Russia state-run TV program advocates for public hangings in occupied Ukrainian cities

Russia state-run TV program advocates for public hangings in occupied Ukrainian cities

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Russian state-run media pundits have been discussing the possibility of hanging Ukrainian people in cities that have been overrun and occupied by Russian troops since the invasion began on Feb. 24. 

During a Sunday show broadcast on Russia-1, a state-owned Russian television channel, one pundit advocated for public hangings through a military tribunal once Russia’s dominance is established in certain areas of Ukraine. The journalist, whose name was not initially reported, cited the “special military operation” in Ukraine, a term pushed by Russian President Vladimir Putin as an attempt to justify the invasion to the Russian populous by claiming troops must liberate the Ukrainian people from the Ukrainian government run by neo-Nazis. 

“I would restore the death penalty by hanging through military tribunal,” the pundit, speaking Russian, said, according to a translated quote by Newsweek. “There are people in Ukraine who threaten Russian citizens and create a threat for us. … In my view, this is of utmost importance.”

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According to The Daily Beast columnist Julia Davis, who shared the clip of the Russian broadcast to Twitter on Sunday, other pundits later agreed with the idea of hanging dissidents, and one noted constitutions for the Donetsk People’s Republic (DPR) and the Luhansk People’s Republic (LPR) permit the death penalty. 

Before launching a full-scale invasion of Ukraine, Putin recognized two Moscow-allegiant breakaways in the Donbas and Luhansk regions in eastern Ukraine as independent republics. 

Kherson Regional Council member Sergey Khlan warned on Facebook on Saturday that occupying Russian troops were laying plans to establish a Moscow-allegiant Kherson People’s Republic, but he and other council members were refusing to cooperate. Kherson, a city of strategic importance due to its posts and access to the Black Sea, was the first major Ukrainian city to fall on March 2.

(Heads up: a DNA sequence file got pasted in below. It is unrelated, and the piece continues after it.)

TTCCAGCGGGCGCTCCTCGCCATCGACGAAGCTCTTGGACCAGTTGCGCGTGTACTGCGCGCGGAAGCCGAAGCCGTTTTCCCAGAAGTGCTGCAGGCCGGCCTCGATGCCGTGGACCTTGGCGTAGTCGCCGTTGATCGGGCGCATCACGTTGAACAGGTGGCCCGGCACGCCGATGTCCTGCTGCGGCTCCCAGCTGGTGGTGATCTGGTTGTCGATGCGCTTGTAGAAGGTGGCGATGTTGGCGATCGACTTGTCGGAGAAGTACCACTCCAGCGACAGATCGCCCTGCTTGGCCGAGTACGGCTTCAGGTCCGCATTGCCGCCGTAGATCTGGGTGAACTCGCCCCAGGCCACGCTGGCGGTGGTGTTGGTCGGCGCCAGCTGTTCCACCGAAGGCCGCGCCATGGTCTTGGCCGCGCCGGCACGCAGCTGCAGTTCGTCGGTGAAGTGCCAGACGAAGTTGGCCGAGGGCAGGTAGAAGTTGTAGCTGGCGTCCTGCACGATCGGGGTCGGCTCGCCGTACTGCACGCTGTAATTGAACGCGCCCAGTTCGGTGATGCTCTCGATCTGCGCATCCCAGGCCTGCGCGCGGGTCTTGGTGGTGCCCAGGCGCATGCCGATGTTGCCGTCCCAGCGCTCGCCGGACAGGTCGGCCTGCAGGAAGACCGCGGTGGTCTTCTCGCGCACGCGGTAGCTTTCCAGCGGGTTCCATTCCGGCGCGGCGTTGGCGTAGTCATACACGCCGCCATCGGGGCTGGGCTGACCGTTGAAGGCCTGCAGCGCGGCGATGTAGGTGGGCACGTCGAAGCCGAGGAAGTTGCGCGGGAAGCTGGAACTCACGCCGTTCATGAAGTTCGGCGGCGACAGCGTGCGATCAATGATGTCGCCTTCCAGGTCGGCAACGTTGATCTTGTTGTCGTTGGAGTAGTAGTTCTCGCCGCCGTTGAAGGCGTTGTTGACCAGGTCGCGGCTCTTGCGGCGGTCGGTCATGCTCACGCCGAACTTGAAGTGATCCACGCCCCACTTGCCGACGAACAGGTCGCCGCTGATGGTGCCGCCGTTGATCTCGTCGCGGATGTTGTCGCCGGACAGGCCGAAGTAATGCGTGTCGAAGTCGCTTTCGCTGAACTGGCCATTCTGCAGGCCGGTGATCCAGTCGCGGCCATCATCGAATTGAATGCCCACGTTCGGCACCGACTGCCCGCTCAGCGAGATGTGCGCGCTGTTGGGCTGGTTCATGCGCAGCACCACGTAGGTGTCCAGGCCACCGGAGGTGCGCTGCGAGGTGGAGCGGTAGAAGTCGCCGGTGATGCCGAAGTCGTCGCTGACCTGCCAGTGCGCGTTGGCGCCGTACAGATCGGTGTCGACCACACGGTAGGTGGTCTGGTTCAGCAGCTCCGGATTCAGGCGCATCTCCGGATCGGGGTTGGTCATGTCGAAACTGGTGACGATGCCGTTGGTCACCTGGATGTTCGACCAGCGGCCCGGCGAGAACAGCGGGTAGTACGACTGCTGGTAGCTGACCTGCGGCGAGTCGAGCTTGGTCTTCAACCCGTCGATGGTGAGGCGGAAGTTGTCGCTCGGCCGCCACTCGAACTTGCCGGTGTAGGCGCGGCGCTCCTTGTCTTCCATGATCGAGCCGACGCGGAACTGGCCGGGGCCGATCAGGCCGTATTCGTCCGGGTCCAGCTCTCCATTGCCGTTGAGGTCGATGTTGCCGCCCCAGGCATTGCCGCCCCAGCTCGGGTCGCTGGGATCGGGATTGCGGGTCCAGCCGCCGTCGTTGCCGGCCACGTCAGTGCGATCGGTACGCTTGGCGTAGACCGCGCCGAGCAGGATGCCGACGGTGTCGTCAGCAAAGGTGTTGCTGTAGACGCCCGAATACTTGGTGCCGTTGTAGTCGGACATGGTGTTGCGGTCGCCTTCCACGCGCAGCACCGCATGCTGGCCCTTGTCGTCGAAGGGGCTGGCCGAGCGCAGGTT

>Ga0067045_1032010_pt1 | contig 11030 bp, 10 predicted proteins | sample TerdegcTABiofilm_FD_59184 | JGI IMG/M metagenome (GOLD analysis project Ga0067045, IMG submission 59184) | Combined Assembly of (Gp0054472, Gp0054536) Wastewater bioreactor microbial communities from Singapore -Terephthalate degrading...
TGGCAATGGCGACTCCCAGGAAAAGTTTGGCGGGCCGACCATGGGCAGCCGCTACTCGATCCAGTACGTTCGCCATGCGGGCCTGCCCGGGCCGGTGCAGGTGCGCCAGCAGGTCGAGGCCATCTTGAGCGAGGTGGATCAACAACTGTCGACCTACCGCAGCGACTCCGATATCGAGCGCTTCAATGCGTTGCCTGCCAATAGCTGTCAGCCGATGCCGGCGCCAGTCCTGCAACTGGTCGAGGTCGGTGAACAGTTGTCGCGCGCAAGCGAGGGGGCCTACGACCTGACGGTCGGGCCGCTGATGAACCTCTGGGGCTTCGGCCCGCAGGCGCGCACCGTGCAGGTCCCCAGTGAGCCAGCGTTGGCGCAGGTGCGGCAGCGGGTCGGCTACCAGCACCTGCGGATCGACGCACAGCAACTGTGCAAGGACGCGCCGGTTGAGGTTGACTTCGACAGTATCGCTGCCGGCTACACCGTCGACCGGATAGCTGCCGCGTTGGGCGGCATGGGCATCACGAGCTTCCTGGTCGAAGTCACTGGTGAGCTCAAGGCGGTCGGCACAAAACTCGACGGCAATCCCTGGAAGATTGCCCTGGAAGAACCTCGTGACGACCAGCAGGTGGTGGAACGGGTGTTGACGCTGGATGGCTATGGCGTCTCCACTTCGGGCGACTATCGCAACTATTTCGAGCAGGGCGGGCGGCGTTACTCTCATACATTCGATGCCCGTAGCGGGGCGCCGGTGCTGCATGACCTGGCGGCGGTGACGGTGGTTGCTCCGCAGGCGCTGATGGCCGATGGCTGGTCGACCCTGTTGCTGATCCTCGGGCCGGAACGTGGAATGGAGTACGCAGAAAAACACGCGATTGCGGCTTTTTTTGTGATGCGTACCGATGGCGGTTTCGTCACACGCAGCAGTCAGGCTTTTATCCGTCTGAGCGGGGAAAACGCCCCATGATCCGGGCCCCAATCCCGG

Ukrainian Minister of Foreign Affairs Dmytro Kuleba warned on Sunday that Ukrainian mayors had been captured as Russian occupying troops are targeting democratically elected Ukrainian politicians. 

Kuleba said Russian “war criminals” abducted Yevhen Matveyev, mayor of Dniprorudne, a city in the Vasylivka Raion of Zaporizhzhia Oblast. The announcement came a day it was revealed that Ivan Fedorov, mayor of the nearby city of Melitopol, was abducted on March 11. 

Fedorov, who had been encouraging resistance and protests and had been providing Ukrainians with lists of where to still buy food and medicine, was approached by a group of 10 “occupiers,” who put a plastic bag on the mayor’s head in Melitopol’s crisis center, according to Ukrainian Parliament.

The fourth round of talks between Russian and Ukrainian dignitaries were underway Monday.

Citing an unnamed European intelligence official, Bloomberg News had reported on March 3 that Russia’s intelligence agency, the Federal Security Service, was making plans to eventually carry out public executions in captured Ukrainian cities. Fox News had not independently verified that information. 

WARNING: GRAPHIC CONTENT

Clips from Sunday’s broadcast included historic footage of past public hangings, possibly as a way to desensitize the Russian people from atrocities against Ukrainian civilians. 

Later on, a different pundit said to “never let morality prevent you from undertaking correct actions.”

“I understand the importance of a humanitarian component,” the woman said, speaking from inside the television studio, “But morality shouldn’t get in the way.”

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Putin has said he aimed to achieve the “de-militarization” and “de-nazification” of Ukraine, but Ukrainian President Volodymyr Zelenskyy is Jewish and lost relatives in the Holocaust. 

It’s part of a propaganda war the West says the Kremlin has been waging as anti-war protests have broken out in several Russian cities. Millions of Russians have relatives in Ukraine. 

The broadcast also discussed allegations brought by Putin that U.S.-backed Ukrainian laboratories near the border were creating bioweapons – claims Zelenskyy, the White House, the Pentagon and the State Department have all unequivocally denied. NATO warned Sunday that Russian troops could begin using chemical weapons in Ukraine and doing so would constitute a war crime.